The Audi A4 is the most refined compact executive sedan on sale today.

Where the Audi A4 really impresses, however, is in comfort and refinement. Even without the optional adaptive dampers that can only be fitted to top-spec models, the Audi A4 rides beautifully over bumps in the road, whilst still maintaining good body control so the car doesn’t bob up and down over uneven surfaces. Noise insulation is also pulled off exceptionally here, with barely a hint of wind or tire roar at highway speeds, and we’d go as far to say the Audi A4 is the most refined compact executive sedan on sale today. As with quite a few cars in this class, though, the Audi A4 is let down by quite a compromised view out of the back, with the slim rear window and chunky pillars giving you a rather restricted view out of the back. Having a standard spec reversing camera on all Audi A4 models is helpful, but it’s a shame that you’ll need to spend a bare minimum of $44,350 to get an Audi A4 with a blind spot monitoring system fitted.

One for speed freaks; the other for us normal folk


A 2.0-liter four-cylinder and a 3.0-liter six-cylinder, with both being turbocharged gasoline units.

Technically, Audi offers two engine options in the A4 sedan range (even though we’re clutching at straws with that statement): a 2.0-liter four-cylinder and a 3.0-liter six-cylinder, with both being turbocharged gasoline units. However, for various reasons, we’ll be discussing the 2.0-liter engine. One of the main reasons why we’re going with the smaller motor first is that a vast majority of Audi A4 owners will end up with this engine. Going for the 2.0-liter will save you up to $11,900 off the MSRP for a start, and the smaller of the two turbocharged engines is comfortably the more fuel efficient of the two – the 2.0-liter is claimed to return a 25mpg city and 33mpg highway, whereas the 3.0-liter can only register 17mpg in the city and 26mpg on the highway. Most buyers will also find the 2.0-liter will offer more than enough power for their needs, thanks to the engine’s 252hp peak power output and the meaty 273lb/ft of torque that’s available through most of the engine’s mid-range. In conjunction with the slick-shifting seven-speed automatic transmission that offers some of the smoothest gear changes in this class, drivers of the Audi A4 should easily be able to get the most amount of pulling power – especially if they change gears themselves via the optional paddleshifters on the back of the steering wheel.

We’d love to tell you how both transmissions suit the larger of the two Audi A4 engines.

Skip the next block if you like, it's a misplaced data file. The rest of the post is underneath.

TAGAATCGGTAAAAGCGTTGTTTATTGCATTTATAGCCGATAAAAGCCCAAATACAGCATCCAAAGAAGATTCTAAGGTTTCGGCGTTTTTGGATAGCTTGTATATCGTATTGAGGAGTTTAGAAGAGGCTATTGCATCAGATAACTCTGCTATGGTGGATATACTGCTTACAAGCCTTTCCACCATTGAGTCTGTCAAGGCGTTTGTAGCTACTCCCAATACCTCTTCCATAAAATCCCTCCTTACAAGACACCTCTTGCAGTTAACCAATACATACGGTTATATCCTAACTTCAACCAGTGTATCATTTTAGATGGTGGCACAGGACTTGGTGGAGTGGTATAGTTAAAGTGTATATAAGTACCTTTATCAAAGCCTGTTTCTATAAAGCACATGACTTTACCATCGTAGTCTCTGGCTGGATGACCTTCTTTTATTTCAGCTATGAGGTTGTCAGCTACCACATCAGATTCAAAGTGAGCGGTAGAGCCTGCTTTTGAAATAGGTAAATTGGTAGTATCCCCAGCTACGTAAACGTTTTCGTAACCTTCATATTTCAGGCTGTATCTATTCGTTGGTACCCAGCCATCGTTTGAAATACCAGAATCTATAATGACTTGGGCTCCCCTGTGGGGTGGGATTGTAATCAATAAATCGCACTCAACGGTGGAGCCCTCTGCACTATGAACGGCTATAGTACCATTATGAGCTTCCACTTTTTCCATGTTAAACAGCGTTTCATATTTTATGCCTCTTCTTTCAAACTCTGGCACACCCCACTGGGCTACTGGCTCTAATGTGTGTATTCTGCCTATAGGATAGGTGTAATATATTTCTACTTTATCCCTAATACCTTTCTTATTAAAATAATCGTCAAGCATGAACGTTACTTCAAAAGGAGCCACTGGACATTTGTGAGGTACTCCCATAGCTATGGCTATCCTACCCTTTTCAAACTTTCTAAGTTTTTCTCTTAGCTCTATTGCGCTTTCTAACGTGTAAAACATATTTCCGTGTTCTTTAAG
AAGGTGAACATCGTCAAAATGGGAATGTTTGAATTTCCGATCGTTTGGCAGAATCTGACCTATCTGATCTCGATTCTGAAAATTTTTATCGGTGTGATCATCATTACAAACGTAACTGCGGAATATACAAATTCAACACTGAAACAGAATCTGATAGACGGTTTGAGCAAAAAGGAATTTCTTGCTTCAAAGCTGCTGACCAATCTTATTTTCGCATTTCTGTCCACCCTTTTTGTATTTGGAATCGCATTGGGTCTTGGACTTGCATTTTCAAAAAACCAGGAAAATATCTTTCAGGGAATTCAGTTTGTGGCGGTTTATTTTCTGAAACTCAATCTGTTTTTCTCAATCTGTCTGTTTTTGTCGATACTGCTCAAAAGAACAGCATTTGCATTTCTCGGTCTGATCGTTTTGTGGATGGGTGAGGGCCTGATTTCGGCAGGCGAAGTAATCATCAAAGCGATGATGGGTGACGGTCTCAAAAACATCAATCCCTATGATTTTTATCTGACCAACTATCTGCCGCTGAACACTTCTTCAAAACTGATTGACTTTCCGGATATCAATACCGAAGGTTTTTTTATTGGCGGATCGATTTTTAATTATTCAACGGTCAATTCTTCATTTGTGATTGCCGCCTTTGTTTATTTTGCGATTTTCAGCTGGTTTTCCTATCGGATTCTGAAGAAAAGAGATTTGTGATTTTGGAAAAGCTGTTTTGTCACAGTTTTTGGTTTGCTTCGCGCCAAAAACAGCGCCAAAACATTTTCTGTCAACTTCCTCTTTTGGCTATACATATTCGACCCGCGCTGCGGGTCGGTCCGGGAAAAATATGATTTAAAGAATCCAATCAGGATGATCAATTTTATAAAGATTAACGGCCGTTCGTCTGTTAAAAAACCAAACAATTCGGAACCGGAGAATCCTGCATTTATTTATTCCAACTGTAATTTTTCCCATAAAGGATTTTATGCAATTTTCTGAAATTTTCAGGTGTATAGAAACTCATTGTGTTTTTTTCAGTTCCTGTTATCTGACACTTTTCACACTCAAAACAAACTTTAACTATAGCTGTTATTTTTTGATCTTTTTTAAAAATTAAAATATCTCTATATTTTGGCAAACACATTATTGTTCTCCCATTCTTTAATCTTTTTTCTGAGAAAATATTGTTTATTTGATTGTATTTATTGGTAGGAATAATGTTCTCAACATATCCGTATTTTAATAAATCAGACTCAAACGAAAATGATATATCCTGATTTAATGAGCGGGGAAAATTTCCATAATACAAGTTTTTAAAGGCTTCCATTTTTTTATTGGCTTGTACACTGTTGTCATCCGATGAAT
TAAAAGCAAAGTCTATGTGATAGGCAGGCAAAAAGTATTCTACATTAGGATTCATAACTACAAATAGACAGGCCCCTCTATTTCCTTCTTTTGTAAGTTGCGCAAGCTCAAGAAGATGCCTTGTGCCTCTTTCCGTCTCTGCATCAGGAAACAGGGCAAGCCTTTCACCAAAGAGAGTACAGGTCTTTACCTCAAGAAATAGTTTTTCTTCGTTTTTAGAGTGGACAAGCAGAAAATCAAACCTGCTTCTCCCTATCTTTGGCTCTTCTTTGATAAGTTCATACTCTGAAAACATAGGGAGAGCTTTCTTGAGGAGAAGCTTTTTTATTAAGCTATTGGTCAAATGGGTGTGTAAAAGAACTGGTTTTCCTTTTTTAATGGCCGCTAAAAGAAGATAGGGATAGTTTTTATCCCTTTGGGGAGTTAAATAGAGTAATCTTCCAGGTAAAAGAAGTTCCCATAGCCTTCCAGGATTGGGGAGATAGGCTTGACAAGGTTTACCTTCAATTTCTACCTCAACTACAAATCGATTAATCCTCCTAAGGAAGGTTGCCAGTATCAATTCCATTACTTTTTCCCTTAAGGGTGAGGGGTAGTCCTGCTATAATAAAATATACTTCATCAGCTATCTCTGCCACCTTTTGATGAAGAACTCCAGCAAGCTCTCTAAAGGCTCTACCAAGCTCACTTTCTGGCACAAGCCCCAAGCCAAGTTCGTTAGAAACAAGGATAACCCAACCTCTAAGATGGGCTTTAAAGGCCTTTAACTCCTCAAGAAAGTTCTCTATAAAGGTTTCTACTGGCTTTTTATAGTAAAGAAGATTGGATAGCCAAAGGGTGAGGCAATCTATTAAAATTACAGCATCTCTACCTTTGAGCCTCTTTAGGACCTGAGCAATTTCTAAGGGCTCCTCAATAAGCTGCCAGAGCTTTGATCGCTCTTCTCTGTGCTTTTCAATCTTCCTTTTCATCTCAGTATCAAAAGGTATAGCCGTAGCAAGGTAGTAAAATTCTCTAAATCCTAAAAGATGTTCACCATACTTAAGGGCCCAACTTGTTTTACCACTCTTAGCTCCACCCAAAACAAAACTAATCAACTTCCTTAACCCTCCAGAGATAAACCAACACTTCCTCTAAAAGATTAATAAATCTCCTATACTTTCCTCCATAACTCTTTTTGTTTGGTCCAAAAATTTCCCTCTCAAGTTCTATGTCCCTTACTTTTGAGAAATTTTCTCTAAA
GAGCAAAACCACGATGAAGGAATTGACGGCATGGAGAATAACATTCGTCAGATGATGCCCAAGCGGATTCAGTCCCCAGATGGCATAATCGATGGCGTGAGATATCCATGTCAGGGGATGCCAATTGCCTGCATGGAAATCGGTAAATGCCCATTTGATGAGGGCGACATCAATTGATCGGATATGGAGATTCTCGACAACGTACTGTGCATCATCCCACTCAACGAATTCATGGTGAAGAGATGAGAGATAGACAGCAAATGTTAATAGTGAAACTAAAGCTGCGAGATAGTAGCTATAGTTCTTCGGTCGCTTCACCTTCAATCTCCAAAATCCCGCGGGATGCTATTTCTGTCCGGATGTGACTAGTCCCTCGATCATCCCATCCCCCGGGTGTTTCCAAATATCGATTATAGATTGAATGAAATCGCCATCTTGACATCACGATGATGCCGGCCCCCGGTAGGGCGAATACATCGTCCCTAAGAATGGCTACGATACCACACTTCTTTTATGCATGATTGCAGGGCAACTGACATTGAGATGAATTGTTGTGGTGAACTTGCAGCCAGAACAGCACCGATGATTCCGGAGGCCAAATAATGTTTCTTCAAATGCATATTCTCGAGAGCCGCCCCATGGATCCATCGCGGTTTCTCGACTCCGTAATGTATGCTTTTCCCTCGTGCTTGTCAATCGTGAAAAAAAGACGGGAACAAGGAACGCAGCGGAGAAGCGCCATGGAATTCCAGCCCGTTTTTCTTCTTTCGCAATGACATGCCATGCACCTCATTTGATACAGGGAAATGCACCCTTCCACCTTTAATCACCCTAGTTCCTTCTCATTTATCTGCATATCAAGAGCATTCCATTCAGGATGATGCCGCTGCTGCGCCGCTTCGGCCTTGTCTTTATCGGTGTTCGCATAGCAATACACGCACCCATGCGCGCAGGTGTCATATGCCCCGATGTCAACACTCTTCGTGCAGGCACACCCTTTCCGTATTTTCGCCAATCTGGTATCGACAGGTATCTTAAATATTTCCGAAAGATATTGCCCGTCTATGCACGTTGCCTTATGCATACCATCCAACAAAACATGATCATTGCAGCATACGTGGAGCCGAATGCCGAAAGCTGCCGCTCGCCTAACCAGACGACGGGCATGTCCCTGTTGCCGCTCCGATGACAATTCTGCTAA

That same transmission can also be fitted to the 3.0-liter engine, albeit as a $1,000 optional extra that replaces the standard-fit six-speed manual. We’d love to tell you how both transmissions suit the larger of the two Audi A4 engines, but we can’t – Audi has yet to let any motoring journo publish a review on this model yet, and it likely won’t go on sale until sometime later this year. Fingers crossed the wait it worth it, though, for this is one cracker of an engine in terms of on paper statistics. With a claimed output of 354hp, it’s comfortably more powerful than the 2.0-liter, and the strong 369lb/ft of torque output that’s accessible from most of the rev band means you’ve still got plenty of pulling power in higher gears. Plus, having all-wheel drive as standard means you can have more control over that power in slippery road conditions than you would if the car was rear-wheel drive or, as with the regular Audi A4, front-wheel drive. Given the big power gains, you won’t be surprised that Audi’s christened this A4 the ‘S4 Sedan’, instead of the rather boring ‘A4 3.0T TFSI’ it would have been given instead. Hence why it’s quite cheeky of us to shoehorn in a sports model in an Audi A4 model...

Some curious omissions, here


You do get leather seats as standard across all models.

When it comes to Audis, things can be quite hit-and-miss when it comes to standard equipment levels. Some, like the Audi Q3 compact crossover, comes with a good amount of features, and others don’t. The Audi A4 sadly falls into the latter category. For instance, satellite radio (you know, that feature that’s been standard equipment on every Lincoln built since 2008) are only available on basic A4s via the $900 Convenience Package. Likewise, navigation is only standard fit on the top spec model – which costs a hundred bucks shy of $46,000 – and heated seats are a $500 option on all A4 models. Not that Audi’s scrimped and saved everywhere, though. You do get leather seats as standard across all models, along with climate control, 40:20:40 split-folding rear seats, a reversing camera, rain-sensing windshield wipers, an array of front, side and curtain airbags and a crisp 7inch MMI interface that’s marginally pipped by BMW’s iDrive multimedia system with regards to intuitiveness and ease of use.

Go too crazy with the options on the top-spec Audi A4 in Prestige trim, and you’re looking at a car that will comfortably set you back over $50,000.

With regards to trim levels, we advise you stick to the Premium trim, as it’s the only one that will stop you from spending ludicrous amounts of money on an Audi A4 (go too crazy with the options on the top-spec Audi A4 in Prestige trim, and you’re looking at a car that will comfortably set you back over $50,000). It’s also worth pointing out that, though Premium Plus looks enticing (especially as a fully loaded Audi A4 in Premium has a higher MSRP than the Premium Plus starting point), we advise you avoid that – especially if you want built-in navigation on your car. Premium Plus doesn’t have that feature as standard, and the only way to specify it is to spend a staggering $3,250 on the Technology Package it’s in. By that point, you’re into the pricing territory of Prestige-spec Audi A4s, which come with the feature as standard, so you might as well just upgrade to the top trim level and be done with it. Or you could, you know, choose a different car that comes with the same goodies or more for a far lower asking price...